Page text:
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love is the law

October 7, 2012

It seems like I’ve spent the majority of this weekend at Holy Trinity Greek Orthodox Cathedral, where the 61st annual Portland Greek Festival is being held, which, if you know me, is kind of funny considering how much I used to shun churches in my younger days. But whereas I used to scoff at organized religious institutions, particularly Christian ones, I’ve since found myself increasingly drawn towards spiritual people and places of all kinds, often getting a feeling of expansive peace and interconnectedness whenever I come into contact with deeply spiritual people and teachings of all faiths.

Eastern Orthodox churches seem to especially draw me in, not only because of their beautiful iconography, but because of some of the symbolism underlying them as well. Some of them (like the one depicting Jesus’ descent into Hades, for example) are quite philosophically complex, and I find them intriguing to contemplate, not unlike Christian koans in a way. The concept of theosis is also appealing to me, i.e., the idea of trying to emulate the life of Jesus, and genuinely putting into practice his teachings on forgiveness, generosity, renunciation, and unconditional love in order to become more god-like, to become one with the best aspects of our humanity and share a deep sense of communion with one another.

Of course, there are certainly many Christian ideals and theological aspects that I don’t like and will probably never agree with; but I respect Christianity and the Christian community for what it is or potentially could be to people. It’s a guiding light in times of darkness, and a source of comfort and a place of refuge in difficult ones. It’s a journey towards wholeness for those who feel incomplete. It’s a celebration of life and happiness in a world filled with sadness and death. It’s a philosophy, a riddle, a vehicle for gnosis. And deep down, it can be characterized by one simple commandment, which Jesus gave to his Apostles at the Last Supper: love one another.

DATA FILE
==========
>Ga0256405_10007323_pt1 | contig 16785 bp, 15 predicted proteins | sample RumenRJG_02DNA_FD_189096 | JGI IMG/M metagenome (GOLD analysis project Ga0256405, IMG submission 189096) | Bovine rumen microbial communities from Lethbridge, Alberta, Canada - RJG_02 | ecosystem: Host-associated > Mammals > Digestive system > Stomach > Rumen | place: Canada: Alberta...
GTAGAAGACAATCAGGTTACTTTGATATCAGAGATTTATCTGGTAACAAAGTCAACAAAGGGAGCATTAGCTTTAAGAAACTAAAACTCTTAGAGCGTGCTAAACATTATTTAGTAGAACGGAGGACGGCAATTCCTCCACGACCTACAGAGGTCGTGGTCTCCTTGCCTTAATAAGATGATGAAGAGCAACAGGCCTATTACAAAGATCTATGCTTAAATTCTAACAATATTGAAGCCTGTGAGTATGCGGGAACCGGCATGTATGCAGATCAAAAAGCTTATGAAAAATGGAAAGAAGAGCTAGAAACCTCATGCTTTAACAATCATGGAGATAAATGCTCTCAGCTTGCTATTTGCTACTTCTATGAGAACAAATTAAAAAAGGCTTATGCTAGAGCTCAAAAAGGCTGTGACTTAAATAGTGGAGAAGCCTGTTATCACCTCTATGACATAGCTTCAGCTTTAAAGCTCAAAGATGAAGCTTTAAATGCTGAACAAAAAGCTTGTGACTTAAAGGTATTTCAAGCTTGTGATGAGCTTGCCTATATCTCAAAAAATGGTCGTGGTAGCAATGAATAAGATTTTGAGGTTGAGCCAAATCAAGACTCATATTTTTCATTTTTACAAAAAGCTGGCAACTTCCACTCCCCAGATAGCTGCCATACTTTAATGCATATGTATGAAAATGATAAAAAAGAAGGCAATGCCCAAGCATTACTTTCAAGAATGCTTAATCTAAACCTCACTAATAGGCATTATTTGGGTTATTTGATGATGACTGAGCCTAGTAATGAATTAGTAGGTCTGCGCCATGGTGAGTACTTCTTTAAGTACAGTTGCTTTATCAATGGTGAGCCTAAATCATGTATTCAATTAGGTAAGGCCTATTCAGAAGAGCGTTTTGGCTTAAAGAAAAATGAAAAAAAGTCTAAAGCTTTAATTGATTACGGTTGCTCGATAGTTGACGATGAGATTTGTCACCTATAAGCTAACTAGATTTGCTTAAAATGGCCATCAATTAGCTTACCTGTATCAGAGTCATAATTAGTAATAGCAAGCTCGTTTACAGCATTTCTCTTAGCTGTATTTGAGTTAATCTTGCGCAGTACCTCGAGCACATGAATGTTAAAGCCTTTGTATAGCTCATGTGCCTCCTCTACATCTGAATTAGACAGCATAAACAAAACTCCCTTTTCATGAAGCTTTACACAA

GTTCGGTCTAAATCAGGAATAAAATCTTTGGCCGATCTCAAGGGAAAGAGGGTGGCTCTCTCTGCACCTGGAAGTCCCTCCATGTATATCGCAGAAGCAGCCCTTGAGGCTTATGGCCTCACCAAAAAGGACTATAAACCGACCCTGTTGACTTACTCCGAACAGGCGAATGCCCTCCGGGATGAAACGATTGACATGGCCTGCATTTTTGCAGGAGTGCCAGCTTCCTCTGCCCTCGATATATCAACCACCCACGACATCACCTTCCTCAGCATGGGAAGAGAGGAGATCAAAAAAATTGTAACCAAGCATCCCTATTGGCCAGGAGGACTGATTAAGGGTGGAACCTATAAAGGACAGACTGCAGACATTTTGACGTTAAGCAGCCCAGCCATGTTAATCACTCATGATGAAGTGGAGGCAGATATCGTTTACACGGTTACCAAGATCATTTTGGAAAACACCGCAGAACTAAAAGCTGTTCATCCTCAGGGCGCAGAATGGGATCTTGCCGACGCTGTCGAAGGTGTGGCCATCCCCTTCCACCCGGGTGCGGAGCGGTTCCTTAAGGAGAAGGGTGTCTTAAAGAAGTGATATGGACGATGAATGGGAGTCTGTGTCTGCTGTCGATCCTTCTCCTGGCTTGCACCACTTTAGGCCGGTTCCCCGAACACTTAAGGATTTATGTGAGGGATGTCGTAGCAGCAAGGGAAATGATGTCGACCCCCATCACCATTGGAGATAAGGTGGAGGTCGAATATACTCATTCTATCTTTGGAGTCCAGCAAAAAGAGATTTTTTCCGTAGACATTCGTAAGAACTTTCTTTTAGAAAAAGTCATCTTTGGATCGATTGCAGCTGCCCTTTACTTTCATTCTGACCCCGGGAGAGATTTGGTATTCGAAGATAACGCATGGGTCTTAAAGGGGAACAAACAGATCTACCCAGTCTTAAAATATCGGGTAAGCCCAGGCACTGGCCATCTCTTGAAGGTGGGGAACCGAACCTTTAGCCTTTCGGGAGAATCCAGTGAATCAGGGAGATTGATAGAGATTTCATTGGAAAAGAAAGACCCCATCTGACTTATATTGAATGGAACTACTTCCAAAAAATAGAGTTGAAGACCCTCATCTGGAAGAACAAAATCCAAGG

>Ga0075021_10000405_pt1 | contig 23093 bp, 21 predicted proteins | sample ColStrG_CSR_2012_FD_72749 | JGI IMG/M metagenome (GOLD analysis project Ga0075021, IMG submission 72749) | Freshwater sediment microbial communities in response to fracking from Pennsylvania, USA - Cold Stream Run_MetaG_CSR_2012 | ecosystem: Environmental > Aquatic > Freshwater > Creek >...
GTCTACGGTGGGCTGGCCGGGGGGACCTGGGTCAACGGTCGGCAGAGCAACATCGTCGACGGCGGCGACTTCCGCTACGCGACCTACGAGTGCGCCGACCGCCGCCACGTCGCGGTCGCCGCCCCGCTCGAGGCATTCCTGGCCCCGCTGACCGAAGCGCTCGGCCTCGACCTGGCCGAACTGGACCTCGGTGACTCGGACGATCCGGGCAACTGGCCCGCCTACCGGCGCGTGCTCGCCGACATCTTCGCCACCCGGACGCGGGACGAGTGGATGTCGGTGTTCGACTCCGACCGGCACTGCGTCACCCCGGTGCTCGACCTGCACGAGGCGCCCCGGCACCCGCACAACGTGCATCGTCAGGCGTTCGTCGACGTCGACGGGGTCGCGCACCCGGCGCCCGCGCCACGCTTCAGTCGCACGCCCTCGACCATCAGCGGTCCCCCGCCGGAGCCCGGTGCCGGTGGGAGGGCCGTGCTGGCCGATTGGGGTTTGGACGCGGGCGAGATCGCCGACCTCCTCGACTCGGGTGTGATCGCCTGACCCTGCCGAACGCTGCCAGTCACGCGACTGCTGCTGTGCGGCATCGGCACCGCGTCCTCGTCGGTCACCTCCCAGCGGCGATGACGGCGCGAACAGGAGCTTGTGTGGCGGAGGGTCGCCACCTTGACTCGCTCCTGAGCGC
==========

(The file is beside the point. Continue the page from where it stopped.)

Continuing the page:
It’s hard not to appreciate this commandment and the spirit it was given, or the people who sincerely endeavor to follow it. It speaks to the salvific power of love, and reflects the idea that there’s something special, something divine, in our interactions with other people—an idea that’s mirrored in Bible passages such as, “Whoever does not love does not know God, because God is love,” and echoed by Church Fathers like Augustine of Hippo: “Once for all, then, a short precept is given you: Love, and do what you will: whether you hold your peace, through love hold your peace; whether you cry out, through love cry out; whether you correct, through love correct; whether you spare, through love do you spare: let the root of love be within, of this root can nothing spring but what is good.”


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